Today, necessity, invention, and the Siege of
Paris. The University of Houston's College of
Engineering presents this series about the machines
that make our civilization run, and the people
whose ingenuity created them.
So is necessity the
mother of invention? The four-month Prussian siege
of Paris in 1870 offers some clues. Telegraph lines
had been cut, and Paris couldn't communicate with
the rest of the world. Necessity demanded a
Parisians wished they could fly over the enemy's
lines. In fact, two usable forms of flight did
exist: carrier pigeons and balloons. Balloons could
get out, but where they went was uncontrollable and
only vaguely predictable. And there was no way to
guide a balloon into Paris from outside. Carrier
pigeons couldn't be sent anywhere; they could only
find their way back to Paris.
The obvious trick was to fly both messages and
crated pigeons out of Paris in balloons by night,
and to send microfilmed messages back by carrier
pigeon. Several pigeons had to be sent with
duplicate messages because enemy soldiers shot as
many as they could.
In 1871, James Glaisher added that story to the
second edition of his book about ballooning,
Travels in the Air. The situation in Paris
fairly screamed for creative invention, but
Glaisher is quite explicit in saying there was no
time for that. He says,
... there was no time to originate fresh
constructions or introduce new principles. The old
invention as it stood was to be stimulated into
success, if success were to be had.
So Parisians went to work. They set out to build
balloons the same way they'd always built sporting
balloons. The Post Office commandeered two train
stations for factories, while trains stood idle.
Precious silk was the fabric of choice for
balloons, but for mass production they had to use
calico. To make the cloth airtight they painted it
with linseed oil and lead oxide.
The Northern Station had the new sewing machines. Workers at
the Orleans station had to stitch the gasbags
together by hand. Landlocked sailors went to work
painting, varnishing, twisting cables, and then
flying the finished balloons. They thrived on the
work. It was like being back amongst the sails on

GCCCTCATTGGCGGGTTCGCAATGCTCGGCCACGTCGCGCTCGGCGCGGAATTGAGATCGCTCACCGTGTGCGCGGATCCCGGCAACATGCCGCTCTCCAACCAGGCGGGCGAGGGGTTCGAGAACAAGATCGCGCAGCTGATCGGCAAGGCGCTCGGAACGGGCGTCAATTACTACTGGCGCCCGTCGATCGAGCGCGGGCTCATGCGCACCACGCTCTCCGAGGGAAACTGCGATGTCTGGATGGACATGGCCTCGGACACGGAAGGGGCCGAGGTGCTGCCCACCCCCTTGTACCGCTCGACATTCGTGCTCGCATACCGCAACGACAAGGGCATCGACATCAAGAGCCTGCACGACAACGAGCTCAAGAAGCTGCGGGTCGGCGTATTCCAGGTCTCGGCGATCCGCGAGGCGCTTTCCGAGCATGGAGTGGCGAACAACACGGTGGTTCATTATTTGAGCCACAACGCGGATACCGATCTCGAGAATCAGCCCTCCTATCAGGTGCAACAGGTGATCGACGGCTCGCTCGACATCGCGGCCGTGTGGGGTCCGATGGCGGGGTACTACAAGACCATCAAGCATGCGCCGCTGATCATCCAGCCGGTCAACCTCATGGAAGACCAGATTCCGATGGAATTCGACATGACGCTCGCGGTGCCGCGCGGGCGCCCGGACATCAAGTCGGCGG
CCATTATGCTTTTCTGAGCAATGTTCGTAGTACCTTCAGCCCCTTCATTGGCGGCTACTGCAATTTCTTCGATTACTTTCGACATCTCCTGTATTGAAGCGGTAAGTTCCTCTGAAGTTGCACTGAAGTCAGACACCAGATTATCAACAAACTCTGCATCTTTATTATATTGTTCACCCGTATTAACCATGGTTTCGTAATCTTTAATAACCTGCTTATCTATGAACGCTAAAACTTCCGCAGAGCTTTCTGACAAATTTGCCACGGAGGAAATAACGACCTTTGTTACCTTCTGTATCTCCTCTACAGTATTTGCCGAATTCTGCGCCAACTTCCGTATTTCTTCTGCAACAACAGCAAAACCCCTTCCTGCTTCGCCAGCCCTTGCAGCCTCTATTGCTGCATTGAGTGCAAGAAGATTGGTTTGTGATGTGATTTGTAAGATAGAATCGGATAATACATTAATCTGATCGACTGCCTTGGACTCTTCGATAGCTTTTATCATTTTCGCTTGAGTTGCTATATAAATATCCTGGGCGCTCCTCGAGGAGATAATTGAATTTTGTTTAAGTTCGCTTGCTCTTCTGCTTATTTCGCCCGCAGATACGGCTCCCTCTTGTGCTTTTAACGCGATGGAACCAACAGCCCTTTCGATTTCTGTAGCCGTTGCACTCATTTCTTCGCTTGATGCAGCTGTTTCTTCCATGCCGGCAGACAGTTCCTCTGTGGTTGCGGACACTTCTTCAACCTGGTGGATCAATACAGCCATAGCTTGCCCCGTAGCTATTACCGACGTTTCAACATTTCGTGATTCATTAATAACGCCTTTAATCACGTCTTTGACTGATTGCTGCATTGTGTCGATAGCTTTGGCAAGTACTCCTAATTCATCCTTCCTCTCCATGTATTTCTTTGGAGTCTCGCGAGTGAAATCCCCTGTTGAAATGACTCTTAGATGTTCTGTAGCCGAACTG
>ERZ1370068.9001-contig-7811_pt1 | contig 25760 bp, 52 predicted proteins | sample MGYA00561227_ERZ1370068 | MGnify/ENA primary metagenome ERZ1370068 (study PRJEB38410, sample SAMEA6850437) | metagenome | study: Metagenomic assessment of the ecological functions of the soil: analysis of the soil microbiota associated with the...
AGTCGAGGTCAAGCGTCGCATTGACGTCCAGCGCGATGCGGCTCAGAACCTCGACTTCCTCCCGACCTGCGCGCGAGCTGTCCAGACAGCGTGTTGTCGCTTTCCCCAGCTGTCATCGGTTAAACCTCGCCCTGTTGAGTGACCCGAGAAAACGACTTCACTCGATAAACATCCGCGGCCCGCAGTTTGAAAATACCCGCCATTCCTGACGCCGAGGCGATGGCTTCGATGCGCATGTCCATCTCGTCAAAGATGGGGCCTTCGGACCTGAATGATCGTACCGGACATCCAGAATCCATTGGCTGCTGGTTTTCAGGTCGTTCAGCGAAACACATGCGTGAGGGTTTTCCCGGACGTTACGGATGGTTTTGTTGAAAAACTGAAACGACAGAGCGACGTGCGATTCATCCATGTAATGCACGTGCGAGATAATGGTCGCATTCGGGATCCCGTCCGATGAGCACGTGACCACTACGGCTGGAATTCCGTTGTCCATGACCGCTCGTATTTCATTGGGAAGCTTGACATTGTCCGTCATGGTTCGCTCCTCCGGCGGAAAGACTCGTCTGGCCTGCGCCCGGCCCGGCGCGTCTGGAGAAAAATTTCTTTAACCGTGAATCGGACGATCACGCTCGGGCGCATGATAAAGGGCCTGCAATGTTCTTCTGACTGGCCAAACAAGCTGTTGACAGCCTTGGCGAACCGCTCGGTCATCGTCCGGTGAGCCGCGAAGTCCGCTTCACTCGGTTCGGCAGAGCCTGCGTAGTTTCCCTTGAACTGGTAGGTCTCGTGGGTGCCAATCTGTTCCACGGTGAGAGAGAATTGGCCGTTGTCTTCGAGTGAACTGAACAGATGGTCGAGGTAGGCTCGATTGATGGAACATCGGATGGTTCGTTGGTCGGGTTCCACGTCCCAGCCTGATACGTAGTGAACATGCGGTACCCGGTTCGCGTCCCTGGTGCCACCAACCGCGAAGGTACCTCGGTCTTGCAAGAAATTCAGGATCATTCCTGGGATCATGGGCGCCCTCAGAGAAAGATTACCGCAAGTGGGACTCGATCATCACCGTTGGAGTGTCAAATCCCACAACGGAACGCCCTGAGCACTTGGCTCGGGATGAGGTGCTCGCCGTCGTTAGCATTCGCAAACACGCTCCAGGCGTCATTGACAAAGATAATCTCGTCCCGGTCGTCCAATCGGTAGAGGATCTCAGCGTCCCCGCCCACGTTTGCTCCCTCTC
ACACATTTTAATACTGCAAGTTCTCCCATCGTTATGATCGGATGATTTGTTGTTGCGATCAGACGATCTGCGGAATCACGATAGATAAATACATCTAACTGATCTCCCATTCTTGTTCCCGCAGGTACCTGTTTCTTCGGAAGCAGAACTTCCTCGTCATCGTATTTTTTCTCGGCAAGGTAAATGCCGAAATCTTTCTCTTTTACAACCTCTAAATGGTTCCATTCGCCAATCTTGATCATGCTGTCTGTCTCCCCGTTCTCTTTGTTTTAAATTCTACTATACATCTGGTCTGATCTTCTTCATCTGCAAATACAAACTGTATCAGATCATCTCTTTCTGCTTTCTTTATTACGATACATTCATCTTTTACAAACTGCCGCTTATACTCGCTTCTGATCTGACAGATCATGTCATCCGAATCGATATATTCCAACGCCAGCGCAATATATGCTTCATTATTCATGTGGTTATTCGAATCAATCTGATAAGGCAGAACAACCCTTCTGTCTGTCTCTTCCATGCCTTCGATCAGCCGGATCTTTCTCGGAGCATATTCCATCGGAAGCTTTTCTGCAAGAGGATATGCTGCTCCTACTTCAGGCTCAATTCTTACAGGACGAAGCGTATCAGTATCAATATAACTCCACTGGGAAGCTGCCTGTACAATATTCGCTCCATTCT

The balloons were filled with coal gas. That was a
mix of light gases -- not as light as hydrogen,
which was hard to come by, but lighter than hot
air. And a coal-gas-filled balloon didn't need a
reheating flame that would attract enemy fire.
From September through January, sixty-two one-way
flights left Paris. It was old technology, serving
grave necessity -- a heroic effort. But it left
behind all kinds of new questions about flight.
Glaisher finishes by looking at the claim that
progress and invention spring from the exigencies
of war. He concludes that it's very far from being
Necessity had been a mother all right, but not of
invention. Her real children were the focus,
determination, and action that held Prussia at bay
until an armistice could be signed.
I'm John Lienhard, at the University of Houston,
where we're interested in the way inventive minds
Glaisher, J, Flammarion, C., de Fonvielle, W., and
Tissandier, G., Travels in the Air. 2nd and
revised ed. London: Richard Bentley & Son, 1871.
See especially the Preface to the Second edition.
For more on balloons in the siege of Paris, see
I am grateful to Margaret Culbertson, UH Art and
Architecture Library, for bringing the Glaisher
book to my attention and for making it available to
Early photo of the first balloon leaving Paris
during the siege
Frontispiece of the Glaisher book: Mirage and
The Engines of Our Ingenuity is
Copyright © 1988-1999 by John H.